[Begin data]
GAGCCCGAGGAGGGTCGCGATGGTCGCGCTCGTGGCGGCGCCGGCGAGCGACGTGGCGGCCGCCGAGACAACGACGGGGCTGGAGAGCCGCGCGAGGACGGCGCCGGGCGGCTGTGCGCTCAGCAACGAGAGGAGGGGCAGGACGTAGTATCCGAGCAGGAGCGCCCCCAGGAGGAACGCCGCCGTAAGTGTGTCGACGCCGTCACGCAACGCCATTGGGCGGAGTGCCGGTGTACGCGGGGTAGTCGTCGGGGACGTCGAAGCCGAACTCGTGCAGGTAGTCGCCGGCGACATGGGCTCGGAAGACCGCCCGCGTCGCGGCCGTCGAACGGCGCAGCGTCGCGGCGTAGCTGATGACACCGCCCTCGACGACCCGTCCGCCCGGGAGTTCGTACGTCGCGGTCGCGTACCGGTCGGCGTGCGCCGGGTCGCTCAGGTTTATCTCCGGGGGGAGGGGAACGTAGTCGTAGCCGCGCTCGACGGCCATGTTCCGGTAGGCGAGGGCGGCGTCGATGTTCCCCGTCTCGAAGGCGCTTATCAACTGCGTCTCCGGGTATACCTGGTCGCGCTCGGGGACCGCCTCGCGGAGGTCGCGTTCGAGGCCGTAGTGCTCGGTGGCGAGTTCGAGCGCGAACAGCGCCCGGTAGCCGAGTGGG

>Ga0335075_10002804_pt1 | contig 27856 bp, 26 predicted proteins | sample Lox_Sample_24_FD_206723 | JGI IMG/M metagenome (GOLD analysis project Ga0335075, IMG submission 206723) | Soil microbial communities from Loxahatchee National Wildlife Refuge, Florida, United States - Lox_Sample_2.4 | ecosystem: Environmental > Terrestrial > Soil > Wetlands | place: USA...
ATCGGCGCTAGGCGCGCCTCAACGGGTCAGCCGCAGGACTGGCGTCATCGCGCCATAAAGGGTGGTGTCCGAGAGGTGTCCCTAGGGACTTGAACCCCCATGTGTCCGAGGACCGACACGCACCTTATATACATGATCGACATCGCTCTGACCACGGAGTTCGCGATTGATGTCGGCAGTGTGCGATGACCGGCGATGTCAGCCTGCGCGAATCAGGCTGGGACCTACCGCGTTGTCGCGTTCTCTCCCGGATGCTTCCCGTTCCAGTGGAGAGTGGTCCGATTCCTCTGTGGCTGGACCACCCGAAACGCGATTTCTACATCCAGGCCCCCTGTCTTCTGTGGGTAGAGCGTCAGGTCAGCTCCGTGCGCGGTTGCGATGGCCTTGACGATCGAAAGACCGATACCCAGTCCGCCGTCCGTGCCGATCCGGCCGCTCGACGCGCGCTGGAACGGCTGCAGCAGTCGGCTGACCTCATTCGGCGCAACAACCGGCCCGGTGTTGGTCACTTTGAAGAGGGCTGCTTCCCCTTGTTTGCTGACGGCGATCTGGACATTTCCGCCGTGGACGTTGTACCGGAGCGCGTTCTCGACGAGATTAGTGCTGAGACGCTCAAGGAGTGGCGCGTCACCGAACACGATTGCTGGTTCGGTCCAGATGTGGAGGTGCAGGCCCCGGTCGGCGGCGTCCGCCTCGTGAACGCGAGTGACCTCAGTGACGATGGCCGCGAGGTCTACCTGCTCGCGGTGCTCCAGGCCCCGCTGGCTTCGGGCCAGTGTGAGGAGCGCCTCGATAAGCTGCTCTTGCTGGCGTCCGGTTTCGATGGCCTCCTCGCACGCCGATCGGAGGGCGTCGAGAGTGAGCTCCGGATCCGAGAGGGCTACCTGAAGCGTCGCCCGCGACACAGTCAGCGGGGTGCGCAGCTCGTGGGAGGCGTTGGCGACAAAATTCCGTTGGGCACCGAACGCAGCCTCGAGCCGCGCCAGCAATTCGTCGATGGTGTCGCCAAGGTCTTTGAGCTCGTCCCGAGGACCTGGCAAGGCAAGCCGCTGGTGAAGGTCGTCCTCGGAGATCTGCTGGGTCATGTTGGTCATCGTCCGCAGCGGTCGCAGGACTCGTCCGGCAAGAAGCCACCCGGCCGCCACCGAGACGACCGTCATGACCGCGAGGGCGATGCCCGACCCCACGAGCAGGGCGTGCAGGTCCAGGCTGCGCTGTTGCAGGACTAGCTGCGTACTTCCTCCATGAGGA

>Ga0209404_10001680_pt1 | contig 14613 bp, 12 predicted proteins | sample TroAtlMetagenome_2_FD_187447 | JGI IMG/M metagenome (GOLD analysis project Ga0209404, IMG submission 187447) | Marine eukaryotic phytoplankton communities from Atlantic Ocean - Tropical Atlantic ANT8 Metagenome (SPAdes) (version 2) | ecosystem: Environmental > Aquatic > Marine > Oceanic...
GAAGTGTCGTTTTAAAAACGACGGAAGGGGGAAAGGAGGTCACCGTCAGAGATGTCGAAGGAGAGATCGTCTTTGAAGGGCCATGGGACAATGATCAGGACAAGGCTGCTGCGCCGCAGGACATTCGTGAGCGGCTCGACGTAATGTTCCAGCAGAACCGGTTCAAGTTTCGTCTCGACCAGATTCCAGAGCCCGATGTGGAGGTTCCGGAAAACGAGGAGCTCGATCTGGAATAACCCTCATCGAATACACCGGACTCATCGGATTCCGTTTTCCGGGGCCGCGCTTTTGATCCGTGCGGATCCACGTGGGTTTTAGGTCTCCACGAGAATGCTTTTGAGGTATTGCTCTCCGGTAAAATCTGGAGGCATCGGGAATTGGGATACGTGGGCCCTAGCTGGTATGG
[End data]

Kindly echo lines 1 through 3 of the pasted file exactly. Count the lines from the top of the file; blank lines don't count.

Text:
GAGCCCGAGGAGGGTCGCGATGGTCGCGCTCGTGGCGGCGCCGGCGAGCGACGTGGCGGCCGCCGAGACAACGACGGGGCTGGAGAGCCGCGCGAGGACGGCGCCGGGCGGCTGTGCGCTCAGCAACGAGAGGAGGGGCAGGACGTAGTATCCGAGCAGGAGCGCCCCCAGGAGGAACGCCGCCGTAAGTGTGTCGACGCCGTCACGCAACGCCATTGGGCGGAGTGCCGGTGTACGCGGGGTAGTCGTCGGGGACGTCGAAGCCGAACTCGTGCAGGTAGTCGCCGGCGACATGGGCTCGGAAGACCGCCCGCGTCGCGGCCGTCGAACGGCGCAGCGTCGCGGCGTAGCTGATGACACCGCCCTCGACGACCCGTCCGCCCGGGAGTTCGTACGTCGCGGTCGCGTACCGGTCGGCGTGCGCCGGGTCGCTCAGGTTTATCTCCGGGGGGAGGGGAACGTAGTCGTAGCCGCGCTCGACGGCCATGTTCCGGTAGGCGAGGGCGGCGTCGATGTTCCCCGTCTCGAAGGCGCTTATCAACTGCGTCTCCGGGTATACCTGGTCGCGCTCGGGGACCGCCTCGCGGAGGTCGCGTTCGAGGCCGTAGTGCTCGGTGGCGAGTTCGAGCGCGAACAGCGCCCGGTAGCCGAGTGGG

>Ga0335075_10002804_pt1 | contig 27856 bp, 26 predicted proteins | sample Lox_Sample_24_FD_206723 | JGI IMG/M metagenome (GOLD analysis project Ga0335075, IMG submission 206723) | Soil microbial communities from Loxahatchee National Wildlife Refuge, Florida, United States - Lox_Sample_2.4 | ecosystem: Environmental > Terrestrial > Soil > Wetlands | place: USA...
ATCGGCGCTAGGCGCGCCTCAACGGGTCAGCCGCAGGACTGGCGTCATCGCGCCATAAAGGGTGGTGTCCGAGAGGTGTCCCTAGGGACTTGAACCCCCATGTGTCCGAGGACCGACACGCACCTTATATACATGATCGACATCGCTCTGACCACGGAGTTCGCGATTGATGTCGGCAGTGTGCGATGACCGGCGATGTCAGCCTGCGCGAATCAGGCTGGGACCTACCGCGTTGTCGCGTTCTCTCCCGGATGCTTCCCGTTCCAGTGGAGAGTGGTCCGATTCCTCTGTGGCTGGACCACCCGAAACGCGATTTCTACATCCAGGCCCCCTGTCTTCTGTGGGTAGAGCGTCAGGTCAGCTCCGTGCGCGGTTGCGATGGCCTTGACGATCGAAAGACCGATACCCAGTCCGCCGTCCGTGCCGATCCGGCCGCTCGACGCGCGCTGGAACGGCTGCAGCAGTCGGCTGACCTCATTCGGCGCAACAACCGGCCCGGTGTTGGTCACTTTGAAGAGGGCTGCTTCCCCTTGTTTGCTGACGGCGATCTGGACATTTCCGCCGTGGACGTTGTACCGGAGCGCGTTCTCGACGAGATTAGTGCTGAGACGCTCAAGGAGTGGCGCGTCACCGAACACGATTGCTGGTTCGGTCCAGATGTGGAGGTGCAGGCCCCGGTCGGCGGCGTCCGCCTCGTGAACGCGAGTGACCTCAGTGACGATGGCCGCGAGGTCTACCTGCTCGCGGTGCTCCAGGCCCCGCTGGCTTCGGGCCAGTGTGAGGAGCGCCTCGATAAGCTGCTCTTGCTGGCGTCCGGTTTCGATGGCCTCCTCGCACGCCGATCGGAGGGCGTCGAGAGTGAGCTCCGGATCCGAGAGGGCTACCTGAAGCGTCGCCCGCGACACAGTCAGCGGGGTGCGCAGCTCGTGGGAGGCGTTGGCGACAAAATTCCGTTGGGCACCGAACGCAGCCTCGAGCCGCGCCAGCAATTCGTCGATGGTGTCGCCAAGGTCTTTGAGCTCGTCCCGAGGACCTGGCAAGGCAAGCCGCTGGTGAAGGTCGTCCTCGGAGATCTGCTGGGTCATGTTGGTCATCGTCCGCAGCGGTCGCAGGACTCGTCCGGCAAGAAGCCACCCGGCCGCCACCGAGACGACCGTCATGACCGCGAGGGCGATGCCCGACCCCACGAGCAGGGCGTGCAGGTCCAGGCTGCGCTGTTGCAGGACTAGCTGCGTACTTCCTCCATGAGGA